Jan E. Beran, Attorney at Law

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Since the sweeping changes to the bankruptcy law which took effect October 17, 2005 we are only representing creditor's interests.

Chapter 7 is the most common type of bankruptcy filing. It is often referred to as a "straight bankruptcy" however it is actually the Bankruptcy Code's "liquidation" chapter. The primary purpose of the Chapter 7 bankruptcy is to erase all dischargeable debt, giving the debtor a fresh start.

Chapter 13 is known as a "Wage Earner's Plan". A Chapter 13 bankruptcy allows the debtor to adjust certain debt, cure arrearages, and force creditors into a payment schedule. The primary purpose ot a Chapter 13 is to allow the debtor to retain his property (avoid liquiding property) and give him a chance to repay the debt. Because certain types of debt are not dischargeable (forgiven) under chapter 7, often a debtor is forced into a plan.

Nebraska debtors must use the exemptions given to debtors under Nebraska law, they may not use the Federal exemptions.

If you are a debtor, we will refer you to one of our many associates who will be happy to assist you with your bankruptcy. We only represent creditors at this time.

You may find more information about bankruptcy at the court's web site:

The Bankruptcy law is found at 11 USC, you may view the law at:


(reprinted from an actual discharge notice)

This court order grants a discharge to the person named as the debtor. It is not a dismissal of the case and it does not determine how much money, if any the trustee will pay to creditors.

We do not represent individuals or companies seeking bankruptcy.

Collection of Discharged Debts Prohibited

The discharge prohibits any attempt to Collect from the debtor a debt that has been discharged. For example, a creditor is not permitted to contact a debtor by mail, phone, or otherwise, to file or continue a lawsuit, to attach wages or other property, or to take any other action to collect a discharged debt from the debtor. (In a case involving community properly:) (There are also special rules that protect certain community property owned by the debtor's spouse, even if that spouse did not file a bankruptcy case.) A creditor who violates this order can be required to pay damages and attorney's fees to the debtor.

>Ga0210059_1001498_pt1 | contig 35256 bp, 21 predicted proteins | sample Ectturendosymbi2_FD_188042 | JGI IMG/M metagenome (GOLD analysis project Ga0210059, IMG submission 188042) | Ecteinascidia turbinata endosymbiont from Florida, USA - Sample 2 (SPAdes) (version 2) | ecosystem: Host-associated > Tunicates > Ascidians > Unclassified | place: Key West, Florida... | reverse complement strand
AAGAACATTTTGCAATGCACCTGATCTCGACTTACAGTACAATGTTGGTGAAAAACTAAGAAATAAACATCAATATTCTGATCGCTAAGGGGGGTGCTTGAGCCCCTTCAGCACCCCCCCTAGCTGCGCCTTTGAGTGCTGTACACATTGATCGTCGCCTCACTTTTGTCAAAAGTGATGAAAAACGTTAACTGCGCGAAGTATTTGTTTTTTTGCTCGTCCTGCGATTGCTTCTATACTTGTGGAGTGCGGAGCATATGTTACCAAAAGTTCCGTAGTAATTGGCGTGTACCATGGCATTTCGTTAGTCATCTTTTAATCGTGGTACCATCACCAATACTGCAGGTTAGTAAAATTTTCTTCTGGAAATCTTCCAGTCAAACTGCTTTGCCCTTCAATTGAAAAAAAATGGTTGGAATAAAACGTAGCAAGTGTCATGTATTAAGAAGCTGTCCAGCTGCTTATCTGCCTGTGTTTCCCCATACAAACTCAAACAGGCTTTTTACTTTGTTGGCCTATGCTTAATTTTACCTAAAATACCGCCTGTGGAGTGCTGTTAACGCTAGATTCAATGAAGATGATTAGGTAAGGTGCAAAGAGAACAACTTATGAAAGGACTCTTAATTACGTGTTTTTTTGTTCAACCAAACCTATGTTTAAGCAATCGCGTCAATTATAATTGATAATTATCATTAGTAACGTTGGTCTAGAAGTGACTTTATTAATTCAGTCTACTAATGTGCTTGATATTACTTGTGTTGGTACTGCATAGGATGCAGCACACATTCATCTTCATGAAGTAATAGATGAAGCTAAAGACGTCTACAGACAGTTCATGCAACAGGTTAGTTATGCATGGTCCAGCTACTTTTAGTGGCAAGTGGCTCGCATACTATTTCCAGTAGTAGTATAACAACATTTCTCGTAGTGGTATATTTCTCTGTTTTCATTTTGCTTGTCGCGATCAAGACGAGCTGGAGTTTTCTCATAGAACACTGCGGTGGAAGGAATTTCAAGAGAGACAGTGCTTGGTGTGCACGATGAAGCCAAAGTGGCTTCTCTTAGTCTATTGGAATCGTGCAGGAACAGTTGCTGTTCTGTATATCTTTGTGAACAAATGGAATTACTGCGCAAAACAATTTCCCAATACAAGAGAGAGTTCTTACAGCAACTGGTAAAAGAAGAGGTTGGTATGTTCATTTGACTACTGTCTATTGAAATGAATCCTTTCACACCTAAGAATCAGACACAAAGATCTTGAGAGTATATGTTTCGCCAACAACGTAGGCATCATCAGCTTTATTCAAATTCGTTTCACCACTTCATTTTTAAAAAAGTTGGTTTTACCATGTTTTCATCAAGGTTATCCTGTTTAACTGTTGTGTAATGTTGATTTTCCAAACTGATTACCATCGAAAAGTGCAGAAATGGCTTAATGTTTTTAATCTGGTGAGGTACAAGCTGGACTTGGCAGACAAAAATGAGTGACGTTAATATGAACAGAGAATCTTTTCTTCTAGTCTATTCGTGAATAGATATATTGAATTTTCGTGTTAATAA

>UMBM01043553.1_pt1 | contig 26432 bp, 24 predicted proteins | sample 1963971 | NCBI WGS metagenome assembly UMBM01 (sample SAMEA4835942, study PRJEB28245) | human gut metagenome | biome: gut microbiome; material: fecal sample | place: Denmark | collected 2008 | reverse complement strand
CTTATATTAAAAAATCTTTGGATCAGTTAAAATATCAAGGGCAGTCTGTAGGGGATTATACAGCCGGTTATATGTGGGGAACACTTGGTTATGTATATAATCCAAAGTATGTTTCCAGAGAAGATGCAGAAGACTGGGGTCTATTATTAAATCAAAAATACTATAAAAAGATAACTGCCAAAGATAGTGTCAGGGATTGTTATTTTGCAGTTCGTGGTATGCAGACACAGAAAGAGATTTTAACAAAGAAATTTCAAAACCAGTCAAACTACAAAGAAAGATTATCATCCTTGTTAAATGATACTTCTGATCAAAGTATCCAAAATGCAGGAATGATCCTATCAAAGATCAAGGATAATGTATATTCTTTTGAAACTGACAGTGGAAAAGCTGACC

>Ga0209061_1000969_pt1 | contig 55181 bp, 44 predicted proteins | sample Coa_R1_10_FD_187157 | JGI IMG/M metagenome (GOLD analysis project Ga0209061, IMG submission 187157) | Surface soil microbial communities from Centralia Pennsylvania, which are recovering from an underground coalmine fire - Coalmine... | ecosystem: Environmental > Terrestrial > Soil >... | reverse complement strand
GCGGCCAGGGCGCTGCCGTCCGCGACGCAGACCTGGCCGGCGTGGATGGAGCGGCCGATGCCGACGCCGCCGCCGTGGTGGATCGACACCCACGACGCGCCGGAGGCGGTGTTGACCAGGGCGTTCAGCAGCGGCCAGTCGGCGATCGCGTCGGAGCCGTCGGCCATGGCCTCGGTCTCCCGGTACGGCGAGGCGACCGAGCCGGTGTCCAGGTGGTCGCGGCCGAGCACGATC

However, a creditor may have the right to enforce a valid lien, such as a mortgage or security interest, against the debtor's property after the bankruptcy, if that lien was not avoided or eliminated in the bankruptcy case. Also, a debtor may voluntarily pay any debt that has been discharged.

Debts that are Discharged

The chapter 7 discharge order eliminates a debtor's legal obligation to pay a debt that is discharged. Most but not all, types of debts are discharged if the debt existed on the date the bankruptcy case was filed. (if this case was begun under a different chapter of the Bankruptcy Code and converted to chapter 7, the discharge applies to debts owed when the bankruptcy case was converted.)

Debts that are not discharged

Some of the common types of debts which are not discharged in a chapter 7 bankruptcy case are:
  1. Debts for most taxes;
  2. Debts that are in the nature of alimony, maintenance, or support;
  3. Debts for most student loans;
  4. Debts for most fines, penalties, forfeitures, or criminal restitution obligations;
  5. Debts for personal injuries or death caused by the debtor's operation of a motor vehicle while intoxicated;
  6. Some debts which were not properly listed by the debtor;
  7. Debts that the bankruptcy court specifically has decided or will decide in this bankruptcy case are not discharged;
  8. Debts for which the debtor has given up the discharge protections by signing a reaffirmation agreement in compliance with the Bankruptcy Code requirements for reaffirmation of debts.

This information is only a general summary of the bankruptcy discharge. There are exceptions to these general rules, because the law is complicated, please call me to determine the exact effect of the discharge in this case.